Slower growth should help dampen inflationary pressures. The CPI is forecast to fall from 3.3% at year-end 2023 to 2.6% by year-end 2024, according to the Bloomberg survey mentioned just above. With the threat from inflation diminishing, Fed officials have indicated they expect to start cutting rates, a positive for both stocks and bonds. The capital markets are generally more sensitive to monetary policy than to changes in the economy. So when the Fed reacts to changes in economic conditions by adjusting monetary policy, markets are more focused on the monetary response.

Bad economic news, such as higher unemployment or lower consumer spending, can be good news for the markets, but there comes a point at which bad news hurts  companies’ earnings power and stock prices. Bad news can just be bad news. Higher inflation is fairly unambiguously bad news for the markets, since the Fed needs to respond to inflation by tightening monetary policy. The opposite conditions are present today: inflation is retreating without much evident economic softness.

Having been slow to act when inflation first emerged, Fed officials don’t want to get caught out a second time, being irresponsive when inflation is in retreat. A look at real interest rates, nominal rates minus inflation, suggests the Fed should cut. Falling inflation means real rates have been rising (see Figure 1). Since the Fed doesn’t think rates should be rising at this point in the economic cycle, they are considering cutting the federal funds rate in order to stabilize real rates, but they need to be reasonably confident inflation will stay low. Rate cuts are the Fed’s main tool to stimulate the economy—they need to be cautious when expending this limited resource. It’s hard to see the Fed using much ammunition when the unemployment rate is as low as 3.7% and wage inflation is still up 4.1% y/y, hotter than what officials are comfortable with. They should be, and probably are, looking to the next year and beyond when considering policy adjustments.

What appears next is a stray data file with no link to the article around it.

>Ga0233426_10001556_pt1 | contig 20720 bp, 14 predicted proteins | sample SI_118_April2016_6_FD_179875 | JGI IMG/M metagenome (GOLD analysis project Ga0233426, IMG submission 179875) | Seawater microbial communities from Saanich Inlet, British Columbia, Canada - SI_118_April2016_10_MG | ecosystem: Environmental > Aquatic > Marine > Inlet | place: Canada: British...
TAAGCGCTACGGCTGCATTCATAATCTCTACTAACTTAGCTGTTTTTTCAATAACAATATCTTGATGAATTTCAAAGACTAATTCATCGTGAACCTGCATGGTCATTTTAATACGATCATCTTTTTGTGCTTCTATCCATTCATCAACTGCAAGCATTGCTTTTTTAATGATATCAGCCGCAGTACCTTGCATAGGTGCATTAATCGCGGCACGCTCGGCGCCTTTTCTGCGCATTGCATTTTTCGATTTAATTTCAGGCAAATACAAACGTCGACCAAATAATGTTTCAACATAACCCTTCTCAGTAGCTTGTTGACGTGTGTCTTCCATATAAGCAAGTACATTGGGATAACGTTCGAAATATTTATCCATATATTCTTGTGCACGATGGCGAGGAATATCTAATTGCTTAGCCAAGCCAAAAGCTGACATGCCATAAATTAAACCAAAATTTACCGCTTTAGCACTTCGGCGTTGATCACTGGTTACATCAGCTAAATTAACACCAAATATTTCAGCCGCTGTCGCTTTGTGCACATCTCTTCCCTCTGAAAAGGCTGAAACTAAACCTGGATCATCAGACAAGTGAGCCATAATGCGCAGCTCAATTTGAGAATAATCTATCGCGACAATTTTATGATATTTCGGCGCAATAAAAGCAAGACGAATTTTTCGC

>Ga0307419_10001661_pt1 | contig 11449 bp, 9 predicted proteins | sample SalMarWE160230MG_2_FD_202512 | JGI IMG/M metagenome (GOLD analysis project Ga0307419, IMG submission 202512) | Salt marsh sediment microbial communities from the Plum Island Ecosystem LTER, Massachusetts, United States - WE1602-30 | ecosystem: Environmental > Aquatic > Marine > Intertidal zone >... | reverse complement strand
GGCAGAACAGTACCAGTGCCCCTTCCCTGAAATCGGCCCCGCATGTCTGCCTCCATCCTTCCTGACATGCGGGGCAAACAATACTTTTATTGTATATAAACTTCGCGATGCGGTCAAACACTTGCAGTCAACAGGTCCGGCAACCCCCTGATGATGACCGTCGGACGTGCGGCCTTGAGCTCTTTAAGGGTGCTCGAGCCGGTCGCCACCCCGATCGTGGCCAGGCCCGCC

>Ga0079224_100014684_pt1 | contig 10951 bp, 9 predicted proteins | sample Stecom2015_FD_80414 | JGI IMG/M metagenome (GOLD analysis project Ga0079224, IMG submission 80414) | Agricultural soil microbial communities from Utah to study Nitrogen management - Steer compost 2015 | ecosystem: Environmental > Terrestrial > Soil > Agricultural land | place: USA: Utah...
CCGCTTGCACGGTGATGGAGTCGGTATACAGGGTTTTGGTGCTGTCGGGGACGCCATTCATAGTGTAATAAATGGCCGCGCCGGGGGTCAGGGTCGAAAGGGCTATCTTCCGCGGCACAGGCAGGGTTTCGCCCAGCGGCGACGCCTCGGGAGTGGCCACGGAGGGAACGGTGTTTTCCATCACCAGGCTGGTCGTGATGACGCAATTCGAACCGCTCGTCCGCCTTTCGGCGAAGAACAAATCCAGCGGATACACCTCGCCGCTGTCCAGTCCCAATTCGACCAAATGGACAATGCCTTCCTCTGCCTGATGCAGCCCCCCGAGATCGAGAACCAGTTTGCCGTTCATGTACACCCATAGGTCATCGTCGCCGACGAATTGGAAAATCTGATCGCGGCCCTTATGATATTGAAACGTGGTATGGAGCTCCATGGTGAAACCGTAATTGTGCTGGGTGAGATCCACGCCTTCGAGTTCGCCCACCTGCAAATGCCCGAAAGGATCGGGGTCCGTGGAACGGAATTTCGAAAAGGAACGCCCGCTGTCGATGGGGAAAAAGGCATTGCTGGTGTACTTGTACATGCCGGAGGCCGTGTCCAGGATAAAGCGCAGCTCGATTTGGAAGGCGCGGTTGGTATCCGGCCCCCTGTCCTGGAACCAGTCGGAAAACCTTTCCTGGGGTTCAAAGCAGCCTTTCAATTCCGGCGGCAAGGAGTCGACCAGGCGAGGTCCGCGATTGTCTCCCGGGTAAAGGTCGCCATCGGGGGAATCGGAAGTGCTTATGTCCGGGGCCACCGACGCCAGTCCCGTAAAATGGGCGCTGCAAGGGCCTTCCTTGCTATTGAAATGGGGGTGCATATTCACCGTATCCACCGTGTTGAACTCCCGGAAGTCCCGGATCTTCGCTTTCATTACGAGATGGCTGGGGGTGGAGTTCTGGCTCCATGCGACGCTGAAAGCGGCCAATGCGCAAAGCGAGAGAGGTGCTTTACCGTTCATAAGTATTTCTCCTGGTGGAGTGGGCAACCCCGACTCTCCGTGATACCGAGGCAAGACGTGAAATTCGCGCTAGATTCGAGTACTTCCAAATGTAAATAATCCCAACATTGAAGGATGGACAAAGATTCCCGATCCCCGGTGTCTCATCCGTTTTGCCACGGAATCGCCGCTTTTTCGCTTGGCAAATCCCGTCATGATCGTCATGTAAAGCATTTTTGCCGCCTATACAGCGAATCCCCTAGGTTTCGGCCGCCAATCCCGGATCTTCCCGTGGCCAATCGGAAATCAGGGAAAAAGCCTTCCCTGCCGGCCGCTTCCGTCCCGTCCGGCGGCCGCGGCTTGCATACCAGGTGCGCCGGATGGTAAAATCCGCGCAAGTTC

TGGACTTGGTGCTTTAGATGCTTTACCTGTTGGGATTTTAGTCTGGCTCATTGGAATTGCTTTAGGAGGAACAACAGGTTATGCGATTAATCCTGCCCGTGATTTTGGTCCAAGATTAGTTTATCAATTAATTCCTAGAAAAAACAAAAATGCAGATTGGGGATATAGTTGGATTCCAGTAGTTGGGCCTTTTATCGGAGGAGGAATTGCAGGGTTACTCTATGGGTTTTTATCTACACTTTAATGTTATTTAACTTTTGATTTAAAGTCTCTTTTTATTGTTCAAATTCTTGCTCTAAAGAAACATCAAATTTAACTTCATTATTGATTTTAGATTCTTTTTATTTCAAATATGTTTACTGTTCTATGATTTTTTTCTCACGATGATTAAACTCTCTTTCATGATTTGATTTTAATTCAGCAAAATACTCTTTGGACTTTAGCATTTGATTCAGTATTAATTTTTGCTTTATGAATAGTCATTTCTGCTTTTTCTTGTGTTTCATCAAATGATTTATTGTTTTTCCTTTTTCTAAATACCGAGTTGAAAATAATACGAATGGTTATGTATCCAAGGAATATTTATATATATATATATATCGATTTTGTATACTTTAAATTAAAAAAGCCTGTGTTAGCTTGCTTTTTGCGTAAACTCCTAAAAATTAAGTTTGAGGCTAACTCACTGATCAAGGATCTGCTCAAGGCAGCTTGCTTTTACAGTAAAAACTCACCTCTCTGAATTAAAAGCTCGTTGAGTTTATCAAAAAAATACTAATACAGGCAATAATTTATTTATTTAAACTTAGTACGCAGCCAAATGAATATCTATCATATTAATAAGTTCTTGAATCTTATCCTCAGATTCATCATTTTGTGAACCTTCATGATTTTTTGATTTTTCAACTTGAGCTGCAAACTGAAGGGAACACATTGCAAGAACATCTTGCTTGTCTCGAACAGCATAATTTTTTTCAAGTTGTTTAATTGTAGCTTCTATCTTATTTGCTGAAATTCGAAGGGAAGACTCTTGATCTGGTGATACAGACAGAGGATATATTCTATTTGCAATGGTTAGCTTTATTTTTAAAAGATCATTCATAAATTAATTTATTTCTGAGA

Figure 1 – Real Interest Rates Are Rising

Source: St. Louis Federal Reserve

With Federal Reserve Chairman Jerome Powell indicating a bias in December towards lowering interest rates, the risk that tight monetary policy might cause a recession has diminished. Many prognosticators believe the worst is over, but as we and others have cautioned before, monetary policy works with long and variable lags. If interest rate hikes have not had all that much effect slowing the economy—at least yet—we shouldn’t expect rate cuts to be all that stimulative. Monetary easing would also be subject to lag effects.